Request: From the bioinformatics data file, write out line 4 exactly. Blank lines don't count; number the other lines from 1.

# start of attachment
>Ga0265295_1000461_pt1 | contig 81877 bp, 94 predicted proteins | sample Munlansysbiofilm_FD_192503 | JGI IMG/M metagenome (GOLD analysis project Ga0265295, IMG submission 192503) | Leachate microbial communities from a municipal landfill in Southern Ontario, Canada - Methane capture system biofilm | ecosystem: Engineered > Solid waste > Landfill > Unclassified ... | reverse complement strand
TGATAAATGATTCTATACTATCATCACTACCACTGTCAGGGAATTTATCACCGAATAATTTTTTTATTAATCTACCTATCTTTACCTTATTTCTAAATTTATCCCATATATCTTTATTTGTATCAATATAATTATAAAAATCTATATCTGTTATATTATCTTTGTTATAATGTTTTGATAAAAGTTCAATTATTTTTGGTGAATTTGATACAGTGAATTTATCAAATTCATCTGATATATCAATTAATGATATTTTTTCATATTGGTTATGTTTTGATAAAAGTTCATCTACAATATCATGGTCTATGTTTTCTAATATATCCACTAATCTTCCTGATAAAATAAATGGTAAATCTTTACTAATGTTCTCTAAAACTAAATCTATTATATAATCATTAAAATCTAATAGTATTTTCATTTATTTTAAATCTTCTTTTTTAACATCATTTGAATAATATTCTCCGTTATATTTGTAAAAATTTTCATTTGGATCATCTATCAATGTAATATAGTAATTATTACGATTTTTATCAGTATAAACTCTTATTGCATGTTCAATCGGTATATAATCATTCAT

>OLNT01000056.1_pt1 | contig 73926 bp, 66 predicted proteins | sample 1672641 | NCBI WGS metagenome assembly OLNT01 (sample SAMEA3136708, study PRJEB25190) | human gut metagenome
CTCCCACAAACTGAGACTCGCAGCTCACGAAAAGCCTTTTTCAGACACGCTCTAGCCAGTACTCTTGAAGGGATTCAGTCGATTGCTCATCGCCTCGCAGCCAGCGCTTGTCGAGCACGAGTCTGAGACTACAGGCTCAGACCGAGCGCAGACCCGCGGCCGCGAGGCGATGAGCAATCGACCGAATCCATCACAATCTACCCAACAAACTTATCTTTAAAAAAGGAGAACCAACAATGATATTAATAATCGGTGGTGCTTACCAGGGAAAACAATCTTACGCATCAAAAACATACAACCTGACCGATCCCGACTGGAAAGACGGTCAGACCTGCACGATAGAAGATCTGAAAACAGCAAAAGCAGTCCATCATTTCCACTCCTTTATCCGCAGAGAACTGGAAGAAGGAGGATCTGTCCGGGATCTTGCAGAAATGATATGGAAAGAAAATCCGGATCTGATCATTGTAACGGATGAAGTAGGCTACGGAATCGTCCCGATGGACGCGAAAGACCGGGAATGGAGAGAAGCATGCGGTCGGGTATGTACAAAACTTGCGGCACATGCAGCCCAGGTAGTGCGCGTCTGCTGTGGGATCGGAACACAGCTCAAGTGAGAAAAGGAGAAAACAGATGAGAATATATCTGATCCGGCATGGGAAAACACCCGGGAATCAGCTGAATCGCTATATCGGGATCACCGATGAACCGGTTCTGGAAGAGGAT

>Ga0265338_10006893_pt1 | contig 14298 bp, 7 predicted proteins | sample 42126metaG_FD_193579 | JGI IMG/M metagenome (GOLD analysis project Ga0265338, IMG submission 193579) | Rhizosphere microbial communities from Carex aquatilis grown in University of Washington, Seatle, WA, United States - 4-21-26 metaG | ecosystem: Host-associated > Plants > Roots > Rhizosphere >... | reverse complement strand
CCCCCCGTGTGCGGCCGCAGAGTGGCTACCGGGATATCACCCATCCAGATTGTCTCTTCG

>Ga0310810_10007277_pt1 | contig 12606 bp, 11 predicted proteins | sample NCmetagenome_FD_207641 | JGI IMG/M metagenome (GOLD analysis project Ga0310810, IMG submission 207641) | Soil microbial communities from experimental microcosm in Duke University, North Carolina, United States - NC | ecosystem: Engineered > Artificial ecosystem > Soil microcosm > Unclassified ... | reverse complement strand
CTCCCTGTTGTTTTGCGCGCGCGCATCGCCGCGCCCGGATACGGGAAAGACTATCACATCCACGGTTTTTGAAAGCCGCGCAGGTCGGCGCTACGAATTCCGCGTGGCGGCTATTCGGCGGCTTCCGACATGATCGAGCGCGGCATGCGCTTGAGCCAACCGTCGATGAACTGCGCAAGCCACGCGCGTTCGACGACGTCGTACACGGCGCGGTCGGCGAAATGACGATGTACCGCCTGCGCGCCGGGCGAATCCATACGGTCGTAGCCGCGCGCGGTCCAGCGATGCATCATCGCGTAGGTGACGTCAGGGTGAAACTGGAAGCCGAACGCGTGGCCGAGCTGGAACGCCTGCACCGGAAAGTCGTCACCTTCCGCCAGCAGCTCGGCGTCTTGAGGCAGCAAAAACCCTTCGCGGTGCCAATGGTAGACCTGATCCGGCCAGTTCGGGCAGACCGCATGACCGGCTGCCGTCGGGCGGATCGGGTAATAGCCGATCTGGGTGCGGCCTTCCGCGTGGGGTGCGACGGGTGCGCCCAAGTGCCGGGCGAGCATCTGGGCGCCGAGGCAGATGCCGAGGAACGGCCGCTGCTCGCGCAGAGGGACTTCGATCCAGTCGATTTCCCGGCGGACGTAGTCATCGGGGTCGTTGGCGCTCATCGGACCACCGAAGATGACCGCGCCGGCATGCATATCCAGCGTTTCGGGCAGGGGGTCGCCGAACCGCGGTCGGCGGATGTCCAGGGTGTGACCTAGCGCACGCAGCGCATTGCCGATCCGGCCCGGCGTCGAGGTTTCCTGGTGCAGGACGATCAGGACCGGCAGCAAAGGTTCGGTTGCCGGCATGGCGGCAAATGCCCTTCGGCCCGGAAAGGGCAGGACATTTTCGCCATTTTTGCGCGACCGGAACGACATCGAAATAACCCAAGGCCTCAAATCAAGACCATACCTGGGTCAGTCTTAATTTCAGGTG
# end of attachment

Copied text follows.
CTCCCACAAACTGAGACTCGCAGCTCACGAAAAGCCTTTTTCAGACACGCTCTAGCCAGTACTCTTGAAGGGATTCAGTCGATTGCTCATCGCCTCGCAGCCAGCGCTTGTCGAGCACGAGTCTGAGACTACAGGCTCAGACCGAGCGCAGACCCGCGGCCGCGAGGCGATGAGCAATCGACCGAATCCATCACAATCTACCCAACAAACTTATCTTTAAAAAAGGAGAACCAACAATGATATTAATAATCGGTGGTGCTTACCAGGGAAAACAATCTTACGCATCAAAAACATACAACCTGACCGATCCCGACTGGAAAGACGGTCAGACCTGCACGATAGAAGATCTGAAAACAGCAAAAGCAGTCCATCATTTCCACTCCTTTATCCGCAGAGAACTGGAAGAAGGAGGATCTGTCCGGGATCTTGCAGAAATGATATGGAAAGAAAATCCGGATCTGATCATTGTAACGGATGAAGTAGGCTACGGAATCGTCCCGATGGACGCGAAAGACCGGGAATGGAGAGAAGCATGCGGTCGGGTATGTACAAAACTTGCGGCACATGCAGCCCAGGTAGTGCGCGTCTGCTGTGGGATCGGAACACAGCTCAAGTGAGAAAAGGAGAAAACAGATGAGAATATATCTGATCCGGCATGGGAAAACACCCGGGAATCAGCTGAATCGCTATATCGGGATCACCGATGAACCGGTTCTGGAAGAGGAT